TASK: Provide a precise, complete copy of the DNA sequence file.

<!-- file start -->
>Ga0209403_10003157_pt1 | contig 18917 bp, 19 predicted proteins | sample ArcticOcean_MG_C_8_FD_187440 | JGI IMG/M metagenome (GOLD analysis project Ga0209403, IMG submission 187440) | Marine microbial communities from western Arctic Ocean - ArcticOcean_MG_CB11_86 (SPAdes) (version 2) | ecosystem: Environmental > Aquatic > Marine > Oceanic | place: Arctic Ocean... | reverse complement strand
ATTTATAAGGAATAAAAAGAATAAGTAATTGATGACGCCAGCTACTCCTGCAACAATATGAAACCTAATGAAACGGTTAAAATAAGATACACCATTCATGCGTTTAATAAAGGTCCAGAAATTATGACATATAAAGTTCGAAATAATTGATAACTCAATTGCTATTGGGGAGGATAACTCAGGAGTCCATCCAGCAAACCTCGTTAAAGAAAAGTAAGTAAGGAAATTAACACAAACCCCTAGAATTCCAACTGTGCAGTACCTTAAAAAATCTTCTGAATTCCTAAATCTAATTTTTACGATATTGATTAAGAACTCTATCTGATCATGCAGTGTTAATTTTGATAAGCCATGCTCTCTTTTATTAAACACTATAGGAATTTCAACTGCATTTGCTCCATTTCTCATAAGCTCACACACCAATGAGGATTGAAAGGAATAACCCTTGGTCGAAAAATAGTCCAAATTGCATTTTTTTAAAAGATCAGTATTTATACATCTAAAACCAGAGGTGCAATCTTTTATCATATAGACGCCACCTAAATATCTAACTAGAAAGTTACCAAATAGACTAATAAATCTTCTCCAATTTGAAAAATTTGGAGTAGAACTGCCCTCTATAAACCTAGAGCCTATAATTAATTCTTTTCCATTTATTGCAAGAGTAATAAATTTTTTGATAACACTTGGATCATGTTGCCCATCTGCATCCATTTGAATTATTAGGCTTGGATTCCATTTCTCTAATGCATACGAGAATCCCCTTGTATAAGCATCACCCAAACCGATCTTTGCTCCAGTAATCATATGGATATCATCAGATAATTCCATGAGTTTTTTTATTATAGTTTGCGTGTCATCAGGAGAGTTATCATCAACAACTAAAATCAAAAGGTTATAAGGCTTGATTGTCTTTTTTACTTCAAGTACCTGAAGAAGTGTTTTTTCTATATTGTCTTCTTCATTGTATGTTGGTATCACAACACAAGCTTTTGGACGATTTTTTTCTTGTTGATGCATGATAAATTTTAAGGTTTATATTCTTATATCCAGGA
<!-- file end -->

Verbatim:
>Ga0209403_10003157_pt1 | contig 18917 bp, 19 predicted proteins | sample ArcticOcean_MG_C_8_FD_187440 | JGI IMG/M metagenome (GOLD analysis project Ga0209403, IMG submission 187440) | Marine microbial communities from western Arctic Ocean - ArcticOcean_MG_CB11_86 (SPAdes) (version 2) | ecosystem: Environmental > Aquatic > Marine > Oceanic | place: Arctic Ocean... | reverse complement strand
ATTTATAAGGAATAAAAAGAATAAGTAATTGATGACGCCAGCTACTCCTGCAACAATATGAAACCTAATGAAACGGTTAAAATAAGATACACCATTCATGCGTTTAATAAAGGTCCAGAAATTATGACATATAAAGTTCGAAATAATTGATAACTCAATTGCTATTGGGGAGGATAACTCAGGAGTCCATCCAGCAAACCTCGTTAAAGAAAAGTAAGTAAGGAAATTAACACAAACCCCTAGAATTCCAACTGTGCAGTACCTTAAAAAATCTTCTGAATTCCTAAATCTAATTTTTACGATATTGATTAAGAACTCTATCTGATCATGCAGTGTTAATTTTGATAAGCCATGCTCTCTTTTATTAAACACTATAGGAATTTCAACTGCATTTGCTCCATTTCTCATAAGCTCACACACCAATGAGGATTGAAAGGAATAACCCTTGGTCGAAAAATAGTCCAAATTGCATTTTTTTAAAAGATCAGTATTTATACATCTAAAACCAGAGGTGCAATCTTTTATCATATAGACGCCACCTAAATATCTAACTAGAAAGTTACCAAATAGACTAATAAATCTTCTCCAATTTGAAAAATTTGGAGTAGAACTGCCCTCTATAAACCTAGAGCCTATAATTAATTCTTTTCCATTTATTGCAAGAGTAATAAATTTTTTGATAACACTTGGATCATGTTGCCCATCTGCATCCATTTGAATTATTAGGCTTGGATTCCATTTCTCTAATGCATACGAGAATCCCCTTGTATAAGCATCACCCAAACCGATCTTTGCTCCAGTAATCATATGGATATCATCAGATAATTCCATGAGTTTTTTTATTATAGTTTGCGTGTCATCAGGAGAGTTATCATCAACAACTAAAATCAAAAGGTTATAAGGCTTGATTGTCTTTTTTACTTCAAGTACCTGAAGAAGTGTTTTTTCTATATTGTCTTCTTCATTGTATGTTGGTATCACAACACAAGCTTTTGGACGATTTTTTTCTTGTTGATGCATGATAAATTTTAAGGTTTATATTCTTATATCCAGGA